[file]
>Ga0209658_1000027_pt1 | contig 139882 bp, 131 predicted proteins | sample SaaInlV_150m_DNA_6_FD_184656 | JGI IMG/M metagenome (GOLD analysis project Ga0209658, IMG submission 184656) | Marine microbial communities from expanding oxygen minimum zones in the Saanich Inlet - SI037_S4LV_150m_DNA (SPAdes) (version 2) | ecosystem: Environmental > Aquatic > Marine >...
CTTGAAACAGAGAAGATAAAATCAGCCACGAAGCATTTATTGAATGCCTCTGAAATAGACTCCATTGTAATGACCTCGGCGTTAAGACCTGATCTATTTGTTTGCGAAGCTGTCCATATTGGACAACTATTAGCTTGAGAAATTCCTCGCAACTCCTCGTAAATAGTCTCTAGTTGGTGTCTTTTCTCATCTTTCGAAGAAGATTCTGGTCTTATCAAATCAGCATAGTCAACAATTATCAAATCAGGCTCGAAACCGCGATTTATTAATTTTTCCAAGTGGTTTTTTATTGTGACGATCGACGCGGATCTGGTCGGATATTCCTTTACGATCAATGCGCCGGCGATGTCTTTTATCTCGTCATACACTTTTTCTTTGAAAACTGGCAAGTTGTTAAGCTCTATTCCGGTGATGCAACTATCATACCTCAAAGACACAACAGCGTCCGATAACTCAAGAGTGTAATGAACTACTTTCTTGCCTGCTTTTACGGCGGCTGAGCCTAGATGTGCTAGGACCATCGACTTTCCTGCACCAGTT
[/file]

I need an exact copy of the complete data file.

>Ga0209658_1000027_pt1 | contig 139882 bp, 131 predicted proteins | sample SaaInlV_150m_DNA_6_FD_184656 | JGI IMG/M metagenome (GOLD analysis project Ga0209658, IMG submission 184656) | Marine microbial communities from expanding oxygen minimum zones in the Saanich Inlet - SI037_S4LV_150m_DNA (SPAdes) (version 2) | ecosystem: Environmental > Aquatic > Marine >...
CTTGAAACAGAGAAGATAAAATCAGCCACGAAGCATTTATTGAATGCCTCTGAAATAGACTCCATTGTAATGACCTCGGCGTTAAGACCTGATCTATTTGTTTGCGAAGCTGTCCATATTGGACAACTATTAGCTTGAGAAATTCCTCGCAACTCCTCGTAAATAGTCTCTAGTTGGTGTCTTTTCTCATCTTTCGAAGAAGATTCTGGTCTTATCAAATCAGCATAGTCAACAATTATCAAATCAGGCTCGAAACCGCGATTTATTAATTTTTCCAAGTGGTTTTTTATTGTGACGATCGACGCGGATCTGGTCGGATATTCCTTTACGATCAATGCGCCGGCGATGTCTTTTATCTCGTCATACACTTTTTCTTTGAAAACTGGCAAGTTGTTAAGCTCTATTCCGGTGATGCAACTATCATACCTCAAAGACACAACAGCGTCCGATAACTCAAGAGTGTAATGAACTACTTTCTTGCCTGCTTTTACGGCGGCTGAGCCTAGATGTGCTAGGACCATCGACTTTCCTGCACCAGTT